Many people turn their thoughts to fishing and swimming in Ontario lakes at this time of year, particularly the Great Lakes and Muskoka water system. But what happens to these lakes and our enjoyment of them when they are invaded by nonindigenous species (NIS) such as the invertebrate water fleas Bythotrephes and Cercopagis? How do the fleas affect the economy of the area? And what can be done to prevent a flood of these creatures?
That’s what Professor Hugh MacIsaac (right) of the Great Lakes Institute for Environmental Research, University of Windsor, will be discussing at York as he delivers the 2003 Morris Katz Memorial Lecture in Environmental Research. His talk will focus on predicting biological invasions in the Great Lakes and inland lakes in Ontario. The lecture will be on Friday, May 30, at 2pm in the Senate Chamber, N940 Ross Building.
“Invasions by NIS are the second leading threat to global biodiversity and the leading threat to lakes,” says MacIsaac in an abstract of his talk. One area of particular interest to MacIsaac and researchers in his lab is “how dispersal of invertebrate species can be effected by ‘resting’ eggs…which evolved to tolerate adverse environmental conditions, but which now serve to allow human-mediated transfer of species to new lakes.”
“Many NIS are native to the Black Sea region, invade major port areas in the North and Baltic Seas, and arrive to the Great Lakes in a wave of secondary invasions from these locations. These species alter food webs and impart economic damage,” says MacIsaac.
“Ballast water discharge patterns indicate that Lake Superior should be the most vulnerable Great Lake to invasions, yet the most invaded ‘hotspot’ is the southern Lake Huron – western Lake Erie corridor.”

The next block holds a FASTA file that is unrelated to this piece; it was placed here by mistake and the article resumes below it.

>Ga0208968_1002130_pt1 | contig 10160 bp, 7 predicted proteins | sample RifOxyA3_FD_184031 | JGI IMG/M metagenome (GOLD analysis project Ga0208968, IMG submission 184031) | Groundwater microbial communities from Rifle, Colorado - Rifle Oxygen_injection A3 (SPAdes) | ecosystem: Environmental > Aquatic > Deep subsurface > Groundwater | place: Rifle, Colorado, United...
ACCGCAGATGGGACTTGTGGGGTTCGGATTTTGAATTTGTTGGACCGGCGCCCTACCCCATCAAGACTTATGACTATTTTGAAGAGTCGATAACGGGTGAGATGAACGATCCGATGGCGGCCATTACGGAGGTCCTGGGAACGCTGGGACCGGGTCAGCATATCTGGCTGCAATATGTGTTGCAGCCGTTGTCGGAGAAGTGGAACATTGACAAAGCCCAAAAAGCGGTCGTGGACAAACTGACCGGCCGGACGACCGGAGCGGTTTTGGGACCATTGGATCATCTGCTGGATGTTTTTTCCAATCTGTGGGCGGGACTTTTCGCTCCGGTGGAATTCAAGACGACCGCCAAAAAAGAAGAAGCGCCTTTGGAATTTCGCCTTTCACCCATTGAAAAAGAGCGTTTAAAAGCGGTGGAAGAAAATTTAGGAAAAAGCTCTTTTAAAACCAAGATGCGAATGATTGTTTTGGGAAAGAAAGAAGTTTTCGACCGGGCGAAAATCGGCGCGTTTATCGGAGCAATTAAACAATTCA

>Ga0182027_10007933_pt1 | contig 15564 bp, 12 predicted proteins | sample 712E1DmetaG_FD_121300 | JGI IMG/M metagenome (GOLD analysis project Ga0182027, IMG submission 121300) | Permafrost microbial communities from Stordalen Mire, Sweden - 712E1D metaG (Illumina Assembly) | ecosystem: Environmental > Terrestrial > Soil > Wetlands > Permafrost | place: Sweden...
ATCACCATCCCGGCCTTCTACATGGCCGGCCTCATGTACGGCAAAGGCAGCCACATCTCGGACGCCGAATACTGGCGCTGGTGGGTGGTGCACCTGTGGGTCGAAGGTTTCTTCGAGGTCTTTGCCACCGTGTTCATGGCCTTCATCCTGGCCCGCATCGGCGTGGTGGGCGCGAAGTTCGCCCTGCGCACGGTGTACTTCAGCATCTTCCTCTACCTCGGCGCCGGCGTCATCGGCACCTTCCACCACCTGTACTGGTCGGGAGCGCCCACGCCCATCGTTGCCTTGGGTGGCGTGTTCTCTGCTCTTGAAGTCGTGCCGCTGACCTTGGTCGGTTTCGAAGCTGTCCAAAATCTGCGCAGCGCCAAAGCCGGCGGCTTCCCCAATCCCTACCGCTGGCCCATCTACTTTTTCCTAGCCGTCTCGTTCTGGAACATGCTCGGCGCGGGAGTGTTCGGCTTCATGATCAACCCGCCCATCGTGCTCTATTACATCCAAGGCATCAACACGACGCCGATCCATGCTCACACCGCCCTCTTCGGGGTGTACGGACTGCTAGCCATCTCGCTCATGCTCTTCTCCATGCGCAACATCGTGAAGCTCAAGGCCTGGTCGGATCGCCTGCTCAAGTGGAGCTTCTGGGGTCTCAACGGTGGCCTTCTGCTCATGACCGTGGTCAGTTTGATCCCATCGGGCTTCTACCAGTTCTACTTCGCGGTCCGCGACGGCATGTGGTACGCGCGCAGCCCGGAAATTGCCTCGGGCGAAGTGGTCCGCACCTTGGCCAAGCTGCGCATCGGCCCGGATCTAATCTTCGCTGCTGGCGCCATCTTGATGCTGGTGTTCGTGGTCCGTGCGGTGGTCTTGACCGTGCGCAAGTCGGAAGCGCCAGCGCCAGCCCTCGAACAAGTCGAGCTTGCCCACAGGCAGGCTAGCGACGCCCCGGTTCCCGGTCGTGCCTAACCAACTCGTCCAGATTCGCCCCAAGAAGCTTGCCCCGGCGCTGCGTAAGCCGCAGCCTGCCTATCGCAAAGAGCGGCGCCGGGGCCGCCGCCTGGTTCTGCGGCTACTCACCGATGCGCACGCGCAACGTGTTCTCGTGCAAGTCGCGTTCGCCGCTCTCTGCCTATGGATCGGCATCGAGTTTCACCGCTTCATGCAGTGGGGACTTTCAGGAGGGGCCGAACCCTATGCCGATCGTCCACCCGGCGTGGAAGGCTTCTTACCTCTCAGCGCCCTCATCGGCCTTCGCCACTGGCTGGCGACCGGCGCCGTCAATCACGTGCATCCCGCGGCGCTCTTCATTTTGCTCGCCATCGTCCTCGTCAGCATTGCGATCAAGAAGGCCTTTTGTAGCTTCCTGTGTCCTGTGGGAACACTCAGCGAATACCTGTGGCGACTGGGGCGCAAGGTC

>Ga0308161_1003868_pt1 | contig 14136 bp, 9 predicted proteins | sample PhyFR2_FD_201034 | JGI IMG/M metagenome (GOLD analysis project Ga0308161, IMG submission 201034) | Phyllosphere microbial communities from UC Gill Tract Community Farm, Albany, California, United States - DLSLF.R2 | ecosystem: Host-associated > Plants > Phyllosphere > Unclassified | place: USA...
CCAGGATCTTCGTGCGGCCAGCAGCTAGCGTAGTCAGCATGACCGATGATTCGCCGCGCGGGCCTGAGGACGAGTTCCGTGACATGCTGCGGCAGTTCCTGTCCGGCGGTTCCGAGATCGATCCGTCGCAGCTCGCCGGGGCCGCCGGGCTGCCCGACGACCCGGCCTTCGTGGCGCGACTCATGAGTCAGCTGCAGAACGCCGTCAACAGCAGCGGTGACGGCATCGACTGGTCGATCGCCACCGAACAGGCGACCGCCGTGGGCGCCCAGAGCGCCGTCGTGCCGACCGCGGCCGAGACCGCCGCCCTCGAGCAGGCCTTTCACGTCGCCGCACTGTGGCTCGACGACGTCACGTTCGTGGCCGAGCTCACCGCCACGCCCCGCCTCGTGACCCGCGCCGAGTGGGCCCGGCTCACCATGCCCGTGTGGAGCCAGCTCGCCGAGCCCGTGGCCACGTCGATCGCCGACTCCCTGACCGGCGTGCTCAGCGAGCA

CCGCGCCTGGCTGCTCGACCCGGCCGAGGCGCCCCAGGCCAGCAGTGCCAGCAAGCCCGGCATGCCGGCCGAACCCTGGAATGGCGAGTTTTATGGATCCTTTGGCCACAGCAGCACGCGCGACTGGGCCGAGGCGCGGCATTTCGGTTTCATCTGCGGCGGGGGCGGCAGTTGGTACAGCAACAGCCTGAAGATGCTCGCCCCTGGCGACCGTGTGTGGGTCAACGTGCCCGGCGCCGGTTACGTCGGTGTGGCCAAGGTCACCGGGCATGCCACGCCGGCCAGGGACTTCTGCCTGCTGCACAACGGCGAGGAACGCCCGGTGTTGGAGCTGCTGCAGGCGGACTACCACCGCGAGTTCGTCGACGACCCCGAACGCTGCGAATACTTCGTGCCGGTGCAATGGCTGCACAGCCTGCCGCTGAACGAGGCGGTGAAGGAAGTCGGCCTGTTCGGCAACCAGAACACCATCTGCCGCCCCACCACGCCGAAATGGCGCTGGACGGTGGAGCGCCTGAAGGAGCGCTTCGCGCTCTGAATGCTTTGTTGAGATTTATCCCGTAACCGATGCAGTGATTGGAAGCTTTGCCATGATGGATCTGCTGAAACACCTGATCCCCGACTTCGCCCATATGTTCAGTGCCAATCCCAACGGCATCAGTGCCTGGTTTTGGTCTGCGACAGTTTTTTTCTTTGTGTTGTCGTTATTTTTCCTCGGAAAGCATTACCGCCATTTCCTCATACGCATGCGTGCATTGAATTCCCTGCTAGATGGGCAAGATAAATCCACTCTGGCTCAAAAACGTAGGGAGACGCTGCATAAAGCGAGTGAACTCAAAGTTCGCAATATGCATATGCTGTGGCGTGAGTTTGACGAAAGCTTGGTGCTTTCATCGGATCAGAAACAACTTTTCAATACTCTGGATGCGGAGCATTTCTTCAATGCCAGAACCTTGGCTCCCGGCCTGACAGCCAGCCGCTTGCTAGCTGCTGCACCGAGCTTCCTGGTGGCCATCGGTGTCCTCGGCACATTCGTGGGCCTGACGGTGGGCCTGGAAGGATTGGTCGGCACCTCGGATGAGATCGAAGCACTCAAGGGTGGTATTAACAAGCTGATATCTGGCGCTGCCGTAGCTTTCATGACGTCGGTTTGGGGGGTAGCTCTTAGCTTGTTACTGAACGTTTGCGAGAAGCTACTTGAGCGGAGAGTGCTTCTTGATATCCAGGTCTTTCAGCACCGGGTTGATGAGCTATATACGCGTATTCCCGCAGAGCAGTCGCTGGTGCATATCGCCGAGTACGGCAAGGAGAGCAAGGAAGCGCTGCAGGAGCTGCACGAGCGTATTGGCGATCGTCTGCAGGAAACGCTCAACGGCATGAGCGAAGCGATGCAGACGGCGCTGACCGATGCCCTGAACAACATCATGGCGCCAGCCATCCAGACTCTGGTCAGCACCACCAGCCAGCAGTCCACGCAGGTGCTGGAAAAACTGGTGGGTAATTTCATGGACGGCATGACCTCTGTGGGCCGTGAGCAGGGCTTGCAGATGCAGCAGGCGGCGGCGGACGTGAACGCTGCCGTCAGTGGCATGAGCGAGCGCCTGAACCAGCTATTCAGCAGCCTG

MacIsaac says invasion of the Great Lakes often portends invasion of inland lakes. For example, the invertebrate water flea Bythotrephes has spread to about 55 inland lakes throughout the province, particularly in the Muskoka region.
“We developed a model to assess spread of this species via human dispersal mechanisms (e.g. contaminated fishing line) that transport it from invaded source to non-invaded destination lakes,” says MacIsaac.
One of MacIsaac’s concerns is that the network of “outflow connections” from invaded lakes to other invaded lakes, as well as to non-invaded lakes, has increased exponentially over the past decade.
There must be a comprehensive, collaborative effort to curtail the spread of NIS globally through identifying and eliminating invasion pathways, says MacIsaac. “Managerial efforts on the Great Lakes must focus on primary (e.g. shipping) and secondary (e.g. bait fish, aquaculture, live fish sales) dispersal vectors, while those on inland lakes will require concerted public education campaigns. Efforts to prevent invasion of lakes that could function as ‘hubs’ for future invasions is an imperative,” says MacIsaac.
The Morris Katz Lectureship was made possible by the establishment of an endowment fund created through contributions from his family, friends and colleagues, and private companies, universities and government. Major contributions in support of this year’s lecture have been made by York’s Centre for Atmospheric Chemistry and the Ontario Ministry of the Environment.